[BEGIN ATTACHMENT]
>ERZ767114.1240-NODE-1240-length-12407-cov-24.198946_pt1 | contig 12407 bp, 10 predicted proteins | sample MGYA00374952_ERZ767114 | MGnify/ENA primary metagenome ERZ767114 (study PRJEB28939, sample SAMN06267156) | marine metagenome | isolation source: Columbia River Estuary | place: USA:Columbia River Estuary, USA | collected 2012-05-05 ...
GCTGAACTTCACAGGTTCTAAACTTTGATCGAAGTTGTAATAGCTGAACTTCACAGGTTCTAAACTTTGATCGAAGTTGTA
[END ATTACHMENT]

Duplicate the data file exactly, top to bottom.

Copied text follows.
>ERZ767114.1240-NODE-1240-length-12407-cov-24.198946_pt1 | contig 12407 bp, 10 predicted proteins | sample MGYA00374952_ERZ767114 | MGnify/ENA primary metagenome ERZ767114 (study PRJEB28939, sample SAMN06267156) | marine metagenome | isolation source: Columbia River Estuary | place: USA:Columbia River Estuary, USA | collected 2012-05-05 ...
GCTGAACTTCACAGGTTCTAAACTTTGATCGAAGTTGTAATAGCTGAACTTCACAGGTTCTAAACTTTGATCGAAGTTGTA